A new study will measure the ability of probiotic bacteria GanedenBC30 (Bacillus coagulans GB1-30, 6086) to help people diagnosed with irritable bowel syndrome (IBS) and major depressive disorder (MDD).
Probiotics under study as treatment for IBS and depression
BOSTON — A new clinical trial is underway at the Massachusetts General Hospital (MGH) to assess the safety and efficacy of the probiotic bacteria GanedenBC30 (Bacillus coagulans GBI-30, 6086) in outpatients with irritable bowel syndrome (IBS) and major depressive disorder (MDD). This research is believed to be the first of its kind to examine common factors underlying both gut and psychiatric disorders and the use of probiotics as an intervention in depression.
Researchers hypothesize that patients treated with the probiotic bacteria GanedenBC30 will have a greater improvement in specific IBS and depressive symptoms at the end of the study than those treated with placebo.
In the United States, an estimated 15 million people are affected by IBS, characterized by abdominal pain/discomfort and disturbance of bowel habits without identifiable structural abnormalities. IBS has a chronic course associated with significant disability and health care burden. Annual direct and indirect costs of IBS are between $20-$30 billion in the United States. Depression also affects an estimated 15 million people in the U.S. each year and is estimated to have direct and indirect costs of more than $34 billion. It is believed that by 2020, depression will be the second most common health problem in the world.
"There are reports of high co-occurrence of IBS and psychiatric disorders, which suggests that it is perhaps more than just coincidental," says Maurizio Fava, MD, researcher at MGH and lead investigator on the clinical trial. "Studies have shown that lifetime psychiatric co-morbidity, especially depression and anxiety, may occur in up to 70 to 90 percent of IBS patients who seek treatment."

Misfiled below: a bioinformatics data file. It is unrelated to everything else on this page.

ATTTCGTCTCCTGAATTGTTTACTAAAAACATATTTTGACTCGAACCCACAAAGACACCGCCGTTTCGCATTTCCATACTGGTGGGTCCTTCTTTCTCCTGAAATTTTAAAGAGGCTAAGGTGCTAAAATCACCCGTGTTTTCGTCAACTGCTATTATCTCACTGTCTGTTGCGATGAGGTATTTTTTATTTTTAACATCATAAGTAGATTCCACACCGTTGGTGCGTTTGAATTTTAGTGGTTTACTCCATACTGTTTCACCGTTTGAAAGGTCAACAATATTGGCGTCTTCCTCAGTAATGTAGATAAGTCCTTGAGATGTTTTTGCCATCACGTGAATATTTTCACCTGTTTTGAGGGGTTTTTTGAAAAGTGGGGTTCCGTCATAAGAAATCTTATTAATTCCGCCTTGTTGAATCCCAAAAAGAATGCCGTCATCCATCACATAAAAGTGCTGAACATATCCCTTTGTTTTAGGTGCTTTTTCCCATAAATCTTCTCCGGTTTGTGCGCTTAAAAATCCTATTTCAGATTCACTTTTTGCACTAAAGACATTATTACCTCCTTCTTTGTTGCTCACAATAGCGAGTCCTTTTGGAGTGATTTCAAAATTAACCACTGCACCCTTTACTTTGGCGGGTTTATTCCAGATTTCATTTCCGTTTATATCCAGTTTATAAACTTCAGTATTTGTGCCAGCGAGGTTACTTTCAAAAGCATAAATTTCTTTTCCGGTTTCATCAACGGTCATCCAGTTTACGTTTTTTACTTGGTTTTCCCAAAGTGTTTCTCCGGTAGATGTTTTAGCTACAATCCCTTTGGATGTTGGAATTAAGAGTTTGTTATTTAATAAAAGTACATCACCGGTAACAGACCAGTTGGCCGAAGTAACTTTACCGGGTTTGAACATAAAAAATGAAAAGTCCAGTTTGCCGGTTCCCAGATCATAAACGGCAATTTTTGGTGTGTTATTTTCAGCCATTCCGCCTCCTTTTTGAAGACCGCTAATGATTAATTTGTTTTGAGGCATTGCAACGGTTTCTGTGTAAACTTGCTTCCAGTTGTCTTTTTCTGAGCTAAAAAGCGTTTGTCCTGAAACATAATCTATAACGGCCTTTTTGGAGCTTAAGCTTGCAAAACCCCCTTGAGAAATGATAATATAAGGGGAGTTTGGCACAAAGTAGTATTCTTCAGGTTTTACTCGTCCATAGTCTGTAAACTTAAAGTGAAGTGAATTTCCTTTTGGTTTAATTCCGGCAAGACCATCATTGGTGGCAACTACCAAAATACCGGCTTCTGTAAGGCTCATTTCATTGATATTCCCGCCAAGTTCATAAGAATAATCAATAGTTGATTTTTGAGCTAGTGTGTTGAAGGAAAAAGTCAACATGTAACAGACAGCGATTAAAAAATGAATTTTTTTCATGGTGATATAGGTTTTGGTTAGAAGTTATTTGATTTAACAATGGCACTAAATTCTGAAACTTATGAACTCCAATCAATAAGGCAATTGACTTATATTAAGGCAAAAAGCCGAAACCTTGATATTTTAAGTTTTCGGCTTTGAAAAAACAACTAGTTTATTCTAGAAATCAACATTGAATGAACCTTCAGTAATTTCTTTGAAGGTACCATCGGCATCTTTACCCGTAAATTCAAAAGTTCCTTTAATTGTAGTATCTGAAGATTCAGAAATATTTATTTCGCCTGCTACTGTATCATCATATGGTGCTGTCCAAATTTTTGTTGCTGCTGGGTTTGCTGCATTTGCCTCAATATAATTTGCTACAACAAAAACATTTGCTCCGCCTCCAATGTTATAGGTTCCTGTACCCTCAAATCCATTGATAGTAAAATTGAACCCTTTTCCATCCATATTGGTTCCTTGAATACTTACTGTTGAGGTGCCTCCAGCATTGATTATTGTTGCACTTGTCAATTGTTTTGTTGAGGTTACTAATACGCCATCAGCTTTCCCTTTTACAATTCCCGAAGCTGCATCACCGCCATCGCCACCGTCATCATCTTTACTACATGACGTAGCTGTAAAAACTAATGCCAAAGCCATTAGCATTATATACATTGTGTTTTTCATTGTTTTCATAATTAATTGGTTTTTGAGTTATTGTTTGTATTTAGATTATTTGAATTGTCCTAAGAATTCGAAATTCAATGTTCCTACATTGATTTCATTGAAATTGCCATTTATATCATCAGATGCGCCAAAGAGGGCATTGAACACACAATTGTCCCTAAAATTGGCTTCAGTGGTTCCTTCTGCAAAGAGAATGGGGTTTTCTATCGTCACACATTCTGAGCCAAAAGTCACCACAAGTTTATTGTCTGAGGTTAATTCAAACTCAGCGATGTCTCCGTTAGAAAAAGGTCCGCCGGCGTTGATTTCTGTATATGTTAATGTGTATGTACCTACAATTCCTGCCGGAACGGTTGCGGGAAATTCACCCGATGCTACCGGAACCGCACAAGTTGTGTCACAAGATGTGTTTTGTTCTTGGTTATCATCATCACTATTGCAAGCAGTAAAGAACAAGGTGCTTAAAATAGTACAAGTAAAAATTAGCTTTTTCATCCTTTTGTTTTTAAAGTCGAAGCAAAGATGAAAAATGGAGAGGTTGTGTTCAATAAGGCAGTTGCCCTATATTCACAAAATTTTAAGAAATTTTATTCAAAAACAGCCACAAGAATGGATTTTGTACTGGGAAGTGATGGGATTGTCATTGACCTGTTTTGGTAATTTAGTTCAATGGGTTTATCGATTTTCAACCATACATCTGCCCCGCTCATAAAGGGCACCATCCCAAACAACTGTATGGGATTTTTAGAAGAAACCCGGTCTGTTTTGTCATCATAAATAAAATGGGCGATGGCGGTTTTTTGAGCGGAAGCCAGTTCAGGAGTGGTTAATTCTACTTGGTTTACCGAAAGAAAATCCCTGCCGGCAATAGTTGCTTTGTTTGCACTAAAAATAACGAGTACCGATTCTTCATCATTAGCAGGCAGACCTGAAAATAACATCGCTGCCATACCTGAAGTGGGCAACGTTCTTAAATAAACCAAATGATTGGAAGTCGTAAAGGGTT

Studies have shown a high prevalence of IBS in psychiatric patients who seek treatment. For instance, gastrointestinal symptoms are very common among patients with depression — 29 percent of these patients have been found to meet IBS criteria and 46 percent of panic disorder patients suffered from IBS. This interface of psychiatry and IBS has also contributed to understanding of IBS and its treatment, adds Fava, who says that antidepressant drugs are often used to treat IBS.
Only in the past 15 years have gastroenterologists been using psychopharmacologic agents to treat functional gastrointestinal disorders. Although conventional IBS medications, such as laxatives, antidepressants, antispasmodics, antibiotics and bulking agents, are useful for some IBS patients, patients generally are dissatisfied with their overall efficacy and tolerability creating a need for additional treatments for IBS.
Fava adds, "There are more than two dozen FDA-approved antidepressants, and we also have some natural treatments for depression including St. John’s Wort, SAMe, fish oil, and folate. But these treatments don’t work for all patients, and many come with undesirable side effects."
"Placebo-controlled studies are necessary to determine how effective it is to give probiotics to large populations of people with depression and IBS," says Dr. Fava. "However, we do know that probiotics have no harmful side effects to patients compared to other IBS and depression therapies."
The 60-day, double-blind, placebo-controlled multi-site study across primary care practices will assess the efficacy and safety of probiotic bacteria GanedenBC30 treatment in outpatients with depression and IBS. Funding for the study comes from Ganeden Biotech, which markets GanedenBC30 in its Sustenex and Digestive Advantage brands of over-the-counter probiotic products. Study completion is expected in 2011.
Individuals who wish to learn more about the study should call the MGH's Depression Clinical and Research Program at (877) 55-BLUES (552-5837) or the individual treatment sites at 781-505-8710 (Burlington), or 781-433-3026 (Charles River Medical).
Massachusetts General Hospital, established in 1811, is the original and largest teaching hospital of Harvard Medical School. The MGH conducts the largest hospital-based research program in the United States, with an annual research budget of more than $600 million. The hospital is home to major research centers in AIDS, cardiovascular research, cancer, computational and integrative biology, cutaneous biology, human genetics, medical imaging, neurodegenerative disorders, photomedicine, regenerative medicine, systems biology, transplantation biology.
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Part of the largest teaching hospital of Harvard Medical School, the Digestive Healthcare Center trains residents, fellows and current providers in innovative therapies every year.